Ok, so what are the barriers for people to SEN accessing mainstream education? It’s not just enough to say that if you can’t access mainstream then you belong in a special school. A lot of neurodiverse children are very clever and adaptable so while they coast along surviving but struggling, their peers without barriers thrive. The way I see it, through my both experience in the field and knowledge from my job as an education lecturer, the barriers to accessing mainstream education for children with SEN come down to three main categories: funding, lack of transparency and accountability.

We all know that funding is the big key player in this so let’s talk about that first. What it boils down to is this; every single mainstream school in the UK is grossly underfunded which means they struggle to find the resources for all the children they have, let alone children with additional needs. I was shocked the other day to find out that one of the factors that is considered for a child qualifying for an Education, Health, and Care Plan (EHCP) is that their school must have spent £6000 attempting to meet their needs within the school (£6000 is nationally prescribed threshold per pupil per year- found under article 6.99 in the SEN Code of Practice). Where the heck is that money coming from? Even pupil premium for the most disadvantaged pupils only pays about £350 per term for each individual and I’m not even sure that money is included. So basically, the government has set this high standard in terms of supporting a child with SEN but give them sweet FA to back it up with! This touches on the accountability issue but will get to that a little later.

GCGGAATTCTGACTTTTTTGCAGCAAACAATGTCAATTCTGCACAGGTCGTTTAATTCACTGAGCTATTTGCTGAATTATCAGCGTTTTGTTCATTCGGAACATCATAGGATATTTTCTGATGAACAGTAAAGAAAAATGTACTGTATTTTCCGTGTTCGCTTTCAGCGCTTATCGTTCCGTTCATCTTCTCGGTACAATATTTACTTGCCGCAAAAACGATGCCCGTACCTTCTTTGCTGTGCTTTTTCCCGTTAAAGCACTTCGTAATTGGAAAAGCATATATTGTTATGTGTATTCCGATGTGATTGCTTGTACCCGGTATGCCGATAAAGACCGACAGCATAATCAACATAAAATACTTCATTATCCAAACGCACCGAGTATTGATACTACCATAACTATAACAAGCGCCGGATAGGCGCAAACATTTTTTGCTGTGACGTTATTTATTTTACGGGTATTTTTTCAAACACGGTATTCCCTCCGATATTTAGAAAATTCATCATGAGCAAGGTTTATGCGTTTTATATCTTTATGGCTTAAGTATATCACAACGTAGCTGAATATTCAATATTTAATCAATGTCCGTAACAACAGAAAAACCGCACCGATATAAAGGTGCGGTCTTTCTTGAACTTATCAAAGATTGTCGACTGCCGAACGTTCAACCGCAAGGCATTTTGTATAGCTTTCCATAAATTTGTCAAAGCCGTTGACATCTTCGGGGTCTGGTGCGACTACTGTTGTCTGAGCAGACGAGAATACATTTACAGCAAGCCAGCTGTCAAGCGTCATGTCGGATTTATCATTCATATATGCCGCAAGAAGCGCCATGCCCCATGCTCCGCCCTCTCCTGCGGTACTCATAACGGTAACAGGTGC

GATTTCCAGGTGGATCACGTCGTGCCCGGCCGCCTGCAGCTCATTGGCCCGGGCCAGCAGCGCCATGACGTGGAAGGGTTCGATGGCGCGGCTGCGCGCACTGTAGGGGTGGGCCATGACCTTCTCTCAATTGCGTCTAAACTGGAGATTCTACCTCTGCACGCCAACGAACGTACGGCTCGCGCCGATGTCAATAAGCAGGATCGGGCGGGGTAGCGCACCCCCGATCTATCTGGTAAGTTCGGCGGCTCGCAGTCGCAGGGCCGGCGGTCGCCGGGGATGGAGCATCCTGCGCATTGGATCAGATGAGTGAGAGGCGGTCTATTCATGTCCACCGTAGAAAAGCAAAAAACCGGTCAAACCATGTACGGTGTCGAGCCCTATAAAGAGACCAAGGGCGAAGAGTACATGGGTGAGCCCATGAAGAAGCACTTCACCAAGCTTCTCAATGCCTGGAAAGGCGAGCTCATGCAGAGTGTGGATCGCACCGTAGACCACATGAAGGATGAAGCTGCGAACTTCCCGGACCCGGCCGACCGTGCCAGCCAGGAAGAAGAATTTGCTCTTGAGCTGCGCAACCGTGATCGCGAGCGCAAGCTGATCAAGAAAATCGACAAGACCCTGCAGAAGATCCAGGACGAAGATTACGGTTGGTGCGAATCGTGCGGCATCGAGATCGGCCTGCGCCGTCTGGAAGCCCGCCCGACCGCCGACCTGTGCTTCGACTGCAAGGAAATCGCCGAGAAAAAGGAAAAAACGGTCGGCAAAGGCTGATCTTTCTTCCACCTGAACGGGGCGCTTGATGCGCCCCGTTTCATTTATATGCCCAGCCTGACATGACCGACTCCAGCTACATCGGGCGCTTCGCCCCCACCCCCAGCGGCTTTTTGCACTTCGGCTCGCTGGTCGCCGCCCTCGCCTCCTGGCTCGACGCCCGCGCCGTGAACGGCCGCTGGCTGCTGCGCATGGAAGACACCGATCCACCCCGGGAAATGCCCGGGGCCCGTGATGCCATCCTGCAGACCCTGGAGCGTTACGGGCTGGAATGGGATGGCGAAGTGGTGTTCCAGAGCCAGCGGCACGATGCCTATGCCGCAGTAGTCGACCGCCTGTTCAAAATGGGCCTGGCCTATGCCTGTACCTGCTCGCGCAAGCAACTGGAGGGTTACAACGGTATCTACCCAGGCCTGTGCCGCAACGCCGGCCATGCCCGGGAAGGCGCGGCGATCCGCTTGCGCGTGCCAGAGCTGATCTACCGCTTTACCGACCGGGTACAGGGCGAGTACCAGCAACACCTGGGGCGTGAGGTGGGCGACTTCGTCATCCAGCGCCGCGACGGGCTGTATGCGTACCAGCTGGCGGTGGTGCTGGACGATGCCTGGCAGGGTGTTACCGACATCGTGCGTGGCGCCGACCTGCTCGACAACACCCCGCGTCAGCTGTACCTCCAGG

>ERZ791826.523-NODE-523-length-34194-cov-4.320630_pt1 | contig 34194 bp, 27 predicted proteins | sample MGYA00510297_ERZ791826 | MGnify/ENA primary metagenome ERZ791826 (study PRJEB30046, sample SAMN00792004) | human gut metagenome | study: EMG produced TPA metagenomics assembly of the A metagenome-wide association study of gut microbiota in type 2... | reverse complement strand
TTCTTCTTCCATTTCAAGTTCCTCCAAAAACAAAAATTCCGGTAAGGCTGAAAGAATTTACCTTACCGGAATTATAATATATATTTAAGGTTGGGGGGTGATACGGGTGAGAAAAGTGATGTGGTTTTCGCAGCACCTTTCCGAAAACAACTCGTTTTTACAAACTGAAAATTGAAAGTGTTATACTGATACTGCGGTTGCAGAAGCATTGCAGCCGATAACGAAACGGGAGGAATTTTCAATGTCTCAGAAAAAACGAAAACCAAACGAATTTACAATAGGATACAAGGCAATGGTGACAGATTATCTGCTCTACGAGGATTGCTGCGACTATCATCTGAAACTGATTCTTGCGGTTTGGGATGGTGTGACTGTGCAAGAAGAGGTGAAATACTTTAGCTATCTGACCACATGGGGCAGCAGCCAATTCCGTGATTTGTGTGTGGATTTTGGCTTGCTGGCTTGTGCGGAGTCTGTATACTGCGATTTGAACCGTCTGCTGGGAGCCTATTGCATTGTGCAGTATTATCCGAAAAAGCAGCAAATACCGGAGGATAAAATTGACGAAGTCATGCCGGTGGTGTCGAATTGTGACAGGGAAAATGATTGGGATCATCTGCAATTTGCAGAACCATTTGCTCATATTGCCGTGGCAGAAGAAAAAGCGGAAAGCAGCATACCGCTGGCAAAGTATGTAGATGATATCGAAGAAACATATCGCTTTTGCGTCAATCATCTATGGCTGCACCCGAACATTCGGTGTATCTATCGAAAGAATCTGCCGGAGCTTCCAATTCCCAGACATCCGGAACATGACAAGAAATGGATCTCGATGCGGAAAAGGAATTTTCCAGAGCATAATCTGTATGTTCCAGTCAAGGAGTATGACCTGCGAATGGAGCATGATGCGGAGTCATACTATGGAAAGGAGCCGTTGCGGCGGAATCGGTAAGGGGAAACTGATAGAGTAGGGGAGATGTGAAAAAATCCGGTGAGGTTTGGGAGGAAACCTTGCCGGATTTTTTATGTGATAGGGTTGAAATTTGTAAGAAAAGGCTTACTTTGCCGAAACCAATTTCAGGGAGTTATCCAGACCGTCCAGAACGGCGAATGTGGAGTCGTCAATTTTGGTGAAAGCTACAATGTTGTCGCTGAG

I know I’ve already mentioned this is in a previous article but how an earth a SENCO (Special Educational Needs Co-ordinator) is supposed to support around thirty neurodiverse individuals in an average one form school while also teaching thirty more individuals part time is beyond me. I mean does anybody know what the paperwork is like for these things. Just a referral for something such as ADHD or ASD is usually 30 pages of questions and that’s before a diagnosis is actually sought. Again, the issues of a SENCO only being available part time is down to funding. Most schools cannot afford to employ a full time SENCO unless they have two classes per year group and then that figure of thirty neurodiverse students in a school on average increases to sixty anyway.